The wrongful death statute is very specific about what damages may be recovered in a wrongful death or survival claim.
Surviving Spouse. A surviving spouse may recover the following damages in a death claim:
1. Pecuniary loss — the loss of the care, maintenance, support, services, and advice the spouse would have received from the deceased spouse had the spouse lived.
2. Loss of companionship and society — the loss of the benefits flowing from the love, comfort, companionship, and society the spouse would have received from the deceased spouse had the spouse lived.
3. Mental anguish — the emotional pain, torment and suffering experienced by the spouse due to the death of the deceased spouse.
4. Loss of inheritance/loss of addition to the community estate — the loss that the deceased spouse would have added to the estate at the end of his or her natural life.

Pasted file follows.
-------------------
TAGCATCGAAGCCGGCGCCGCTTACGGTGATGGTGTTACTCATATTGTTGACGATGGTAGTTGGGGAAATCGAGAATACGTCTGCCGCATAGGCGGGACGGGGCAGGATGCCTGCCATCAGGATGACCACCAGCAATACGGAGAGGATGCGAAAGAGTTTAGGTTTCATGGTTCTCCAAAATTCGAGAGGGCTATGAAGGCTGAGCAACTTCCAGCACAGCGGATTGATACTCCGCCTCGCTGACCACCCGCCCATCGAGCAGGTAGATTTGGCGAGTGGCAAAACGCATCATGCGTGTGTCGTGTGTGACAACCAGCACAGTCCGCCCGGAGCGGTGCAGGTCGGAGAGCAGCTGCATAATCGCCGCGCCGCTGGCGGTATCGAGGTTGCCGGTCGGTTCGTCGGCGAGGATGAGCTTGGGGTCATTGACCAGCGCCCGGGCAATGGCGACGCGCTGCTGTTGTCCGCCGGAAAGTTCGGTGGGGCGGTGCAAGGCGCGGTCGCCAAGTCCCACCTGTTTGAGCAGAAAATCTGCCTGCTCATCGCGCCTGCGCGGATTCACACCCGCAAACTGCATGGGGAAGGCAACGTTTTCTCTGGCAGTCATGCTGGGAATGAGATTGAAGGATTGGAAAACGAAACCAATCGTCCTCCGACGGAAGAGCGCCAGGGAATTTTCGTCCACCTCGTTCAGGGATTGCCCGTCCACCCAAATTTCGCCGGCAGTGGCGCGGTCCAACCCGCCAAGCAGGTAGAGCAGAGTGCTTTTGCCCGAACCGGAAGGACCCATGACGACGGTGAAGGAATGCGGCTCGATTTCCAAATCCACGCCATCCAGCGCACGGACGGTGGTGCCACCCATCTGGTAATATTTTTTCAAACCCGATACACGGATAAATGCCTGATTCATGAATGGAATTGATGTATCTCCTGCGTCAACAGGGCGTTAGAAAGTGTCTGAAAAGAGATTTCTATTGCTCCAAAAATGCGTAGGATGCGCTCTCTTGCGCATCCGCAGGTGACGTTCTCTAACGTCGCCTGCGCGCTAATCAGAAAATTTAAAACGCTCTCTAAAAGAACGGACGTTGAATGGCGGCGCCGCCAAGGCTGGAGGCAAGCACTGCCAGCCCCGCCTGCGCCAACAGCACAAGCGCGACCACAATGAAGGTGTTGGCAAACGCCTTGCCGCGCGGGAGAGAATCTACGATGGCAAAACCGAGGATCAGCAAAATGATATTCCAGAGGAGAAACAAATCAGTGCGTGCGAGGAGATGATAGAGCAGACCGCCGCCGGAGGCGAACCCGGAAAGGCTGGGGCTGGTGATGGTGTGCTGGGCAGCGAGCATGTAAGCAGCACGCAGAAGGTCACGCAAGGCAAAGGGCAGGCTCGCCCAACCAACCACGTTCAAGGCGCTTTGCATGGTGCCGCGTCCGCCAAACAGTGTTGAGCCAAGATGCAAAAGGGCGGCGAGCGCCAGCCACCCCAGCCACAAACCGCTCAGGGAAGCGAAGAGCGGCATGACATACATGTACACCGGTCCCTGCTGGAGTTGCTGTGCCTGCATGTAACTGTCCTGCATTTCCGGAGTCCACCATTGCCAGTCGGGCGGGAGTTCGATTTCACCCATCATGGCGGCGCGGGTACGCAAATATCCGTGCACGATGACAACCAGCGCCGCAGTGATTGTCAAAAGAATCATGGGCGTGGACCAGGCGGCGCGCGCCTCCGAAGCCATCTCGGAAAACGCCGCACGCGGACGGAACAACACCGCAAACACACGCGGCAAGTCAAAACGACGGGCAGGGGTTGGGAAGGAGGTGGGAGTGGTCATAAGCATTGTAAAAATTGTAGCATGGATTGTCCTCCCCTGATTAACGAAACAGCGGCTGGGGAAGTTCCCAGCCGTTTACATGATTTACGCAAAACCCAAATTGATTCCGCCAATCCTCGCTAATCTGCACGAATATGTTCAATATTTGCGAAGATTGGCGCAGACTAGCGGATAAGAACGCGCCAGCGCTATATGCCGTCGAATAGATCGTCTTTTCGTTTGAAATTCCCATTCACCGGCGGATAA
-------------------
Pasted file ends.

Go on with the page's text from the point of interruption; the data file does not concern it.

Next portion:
Surviving Child. Like a spouse, a surviving child may also recover for pecuniary loss, loss of companionship and society, mental anguish, and loss of inheritance.
Surviving Parents. Surviving parents may seek pecuniary loss, loss of companionship and society, and mental anguish damages.
Exemplary Damages. A surviving spouse or child may also be entitled to exemplary damages if the defendant acted with malice or committed some other act entitling the survivors to exemplary damages.
Survival claims. In addition to those claims that the family members can make for their own damages, the estate of the deceased may also make a claim to recover the medical and funeral expenses incurred by the deceased and for any pain and mental anguish the deceased experienced between the time of injury and death. A big issue in survivor claims is whether the deceased immediately died in the collision or incident. If the deceased immediately died or was not conscious, then the estate is generally not allowed to recover any damages for the deceased’s mental anguish. On the other hand, if the deceased did not immediately die, then the estate can recover mental anguish damages.